3.6. Serum Level of GSSG Was Associated with Poorer Liver Ultrasound Manifestations in HIV-Positive Individuals. Chronic HCV-infected patients may develop liver fibrosis, with some progressing to cirrhosis and even to hepatocellular carcinoma. To evaluate the effects of HIV coinfection on liver fibrosis, APRI and FIB-4 scores were calculated. Compared with HCV resolvers, chronic HCV carriers, whether [HIV.sup.neg]ative or HIV-positive, had higher APRI (P = 0.004 and P = 0.007, resp.) and FIB-4 (P = 0.028 and P = 0.050, resp.) scores (Figure S3 a and b). In addition, HIV-positive individuals, both chronic HCV carriers and resolvers, had significantly higher APRI (P = 0.008 and P = 0.002, resp.) and FIB-4 (P = 0.014 and P = 0.027, resp.) scores than HIV-negative subjects. Analysis of APRI and FIB-4 scores in different liver ultrasound manifestations (normal, altered echostructure, and diffuse liver parenchyma lesions) in HIV-positive patients showed that APRI score was higher in patients with altered echostructure (P = 0.031) and diffuse liver parenchyma (P = 0.005) and that FIB-4 score was higher in patients with diffuse liver parenchyma (P = 0.017) (Figure S3 c and d). Additionally, negative correlations were found between CD4 T-cell counts and APRI (P = 0.037)/FIB-4 (P = 0.038) in HIV-positive HCV resolvers (Figure S4 b), but not in HIV-positive chronic HCV carriers (Figure S4 a).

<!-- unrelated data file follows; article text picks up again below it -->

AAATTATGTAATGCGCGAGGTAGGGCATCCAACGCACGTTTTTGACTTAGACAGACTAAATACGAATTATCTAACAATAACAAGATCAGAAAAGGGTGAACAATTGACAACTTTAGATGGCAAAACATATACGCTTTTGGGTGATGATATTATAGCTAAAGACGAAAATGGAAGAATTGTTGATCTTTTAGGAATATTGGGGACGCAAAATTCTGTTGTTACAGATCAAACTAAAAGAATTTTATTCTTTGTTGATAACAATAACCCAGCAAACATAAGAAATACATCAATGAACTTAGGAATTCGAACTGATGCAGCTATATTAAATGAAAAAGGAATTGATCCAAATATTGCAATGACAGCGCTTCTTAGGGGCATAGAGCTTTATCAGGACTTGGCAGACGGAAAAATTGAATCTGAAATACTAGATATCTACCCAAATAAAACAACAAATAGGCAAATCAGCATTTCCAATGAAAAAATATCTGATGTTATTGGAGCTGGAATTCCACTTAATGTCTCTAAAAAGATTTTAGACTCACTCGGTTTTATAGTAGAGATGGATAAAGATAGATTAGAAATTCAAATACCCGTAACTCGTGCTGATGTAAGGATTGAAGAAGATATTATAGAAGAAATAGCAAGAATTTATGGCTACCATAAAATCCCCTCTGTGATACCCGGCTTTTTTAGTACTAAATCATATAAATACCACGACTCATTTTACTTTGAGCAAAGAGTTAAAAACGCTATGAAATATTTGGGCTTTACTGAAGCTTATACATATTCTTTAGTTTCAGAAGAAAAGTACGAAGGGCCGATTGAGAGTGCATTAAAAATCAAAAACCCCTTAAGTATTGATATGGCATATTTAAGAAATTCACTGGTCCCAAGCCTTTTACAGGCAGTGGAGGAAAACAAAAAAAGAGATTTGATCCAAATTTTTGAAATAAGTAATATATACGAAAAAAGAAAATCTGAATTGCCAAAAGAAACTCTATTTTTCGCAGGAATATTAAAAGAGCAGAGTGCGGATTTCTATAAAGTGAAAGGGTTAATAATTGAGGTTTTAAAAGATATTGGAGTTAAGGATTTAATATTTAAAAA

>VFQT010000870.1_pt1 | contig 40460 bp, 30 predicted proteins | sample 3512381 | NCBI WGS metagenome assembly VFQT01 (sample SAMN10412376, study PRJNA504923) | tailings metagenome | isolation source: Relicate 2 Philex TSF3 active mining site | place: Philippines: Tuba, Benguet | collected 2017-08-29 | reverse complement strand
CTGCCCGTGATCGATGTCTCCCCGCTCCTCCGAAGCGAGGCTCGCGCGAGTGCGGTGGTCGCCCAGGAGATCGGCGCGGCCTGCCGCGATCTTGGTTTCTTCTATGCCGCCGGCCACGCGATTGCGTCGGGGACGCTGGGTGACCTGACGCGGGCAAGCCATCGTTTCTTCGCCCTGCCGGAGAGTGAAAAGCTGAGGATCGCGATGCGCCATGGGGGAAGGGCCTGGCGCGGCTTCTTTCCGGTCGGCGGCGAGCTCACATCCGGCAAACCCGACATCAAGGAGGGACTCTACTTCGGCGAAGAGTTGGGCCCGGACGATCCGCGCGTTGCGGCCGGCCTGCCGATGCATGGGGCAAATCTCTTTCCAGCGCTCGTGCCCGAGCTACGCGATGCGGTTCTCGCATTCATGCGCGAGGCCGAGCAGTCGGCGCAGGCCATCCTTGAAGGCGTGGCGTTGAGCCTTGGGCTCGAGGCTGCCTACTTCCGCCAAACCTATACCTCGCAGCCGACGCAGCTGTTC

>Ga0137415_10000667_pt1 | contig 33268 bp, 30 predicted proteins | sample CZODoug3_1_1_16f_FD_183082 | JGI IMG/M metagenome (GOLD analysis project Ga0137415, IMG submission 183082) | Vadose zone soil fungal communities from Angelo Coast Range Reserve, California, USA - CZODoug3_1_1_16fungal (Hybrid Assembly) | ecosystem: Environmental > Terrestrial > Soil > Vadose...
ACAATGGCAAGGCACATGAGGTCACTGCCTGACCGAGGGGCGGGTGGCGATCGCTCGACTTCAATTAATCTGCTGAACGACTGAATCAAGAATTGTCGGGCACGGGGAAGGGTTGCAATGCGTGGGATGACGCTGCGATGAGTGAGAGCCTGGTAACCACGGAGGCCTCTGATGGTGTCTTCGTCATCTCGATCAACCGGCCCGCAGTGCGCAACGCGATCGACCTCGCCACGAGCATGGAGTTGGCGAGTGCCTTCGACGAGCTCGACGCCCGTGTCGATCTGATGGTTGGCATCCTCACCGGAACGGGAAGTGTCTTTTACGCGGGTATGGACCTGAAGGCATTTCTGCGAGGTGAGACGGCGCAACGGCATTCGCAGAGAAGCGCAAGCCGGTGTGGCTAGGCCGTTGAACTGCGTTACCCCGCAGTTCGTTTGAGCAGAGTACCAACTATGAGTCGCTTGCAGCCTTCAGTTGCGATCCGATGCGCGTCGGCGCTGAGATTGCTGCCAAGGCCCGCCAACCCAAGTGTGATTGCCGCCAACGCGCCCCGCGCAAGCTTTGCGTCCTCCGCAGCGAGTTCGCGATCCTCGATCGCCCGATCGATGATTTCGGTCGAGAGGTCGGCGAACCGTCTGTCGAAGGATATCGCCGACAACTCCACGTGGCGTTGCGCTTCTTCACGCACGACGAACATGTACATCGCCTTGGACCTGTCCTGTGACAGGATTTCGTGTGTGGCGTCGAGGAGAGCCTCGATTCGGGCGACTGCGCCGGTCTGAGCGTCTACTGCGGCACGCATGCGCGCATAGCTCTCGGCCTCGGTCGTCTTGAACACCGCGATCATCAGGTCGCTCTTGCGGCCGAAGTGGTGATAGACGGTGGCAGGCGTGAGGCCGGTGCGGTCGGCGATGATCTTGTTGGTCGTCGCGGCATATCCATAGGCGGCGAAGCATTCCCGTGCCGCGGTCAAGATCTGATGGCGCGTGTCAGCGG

Furthermore, our data showed that serum GSSG was positively correlated with APRI (r = 0.3567, P < 0.001) and FIB-4 (r = 0.3277, P < 0.001) indexes in [HIV.sup.pos] groups, but not in [HIV.sup.neg] counterparts (P > 0.05) (Figure 4(a)). The relationship of serum GSSG with different liver ultrasound manifestations in the presence or absence of HIV infection was also evaluated. As shown in Figure 4(b), the upper level of normal serum GSSG (9.92 [micro]M) was set as mean plus three times standard deviation based on the values of healthy controls. The results of Chi-square tests showed that serum GSSG was associated with altered echostructure or diffuse liver parenchyma lesions in [HIV.sup.pos] subjects ([chi square] = 14.73, P < 0.001) but not in [HIV.sup.neg] individuals (P > 0.05). These results indicated that HIV infection contributed at least partially to liver damages in the context of HCV infection, which to some extent ascribed to elevated oxidative stress.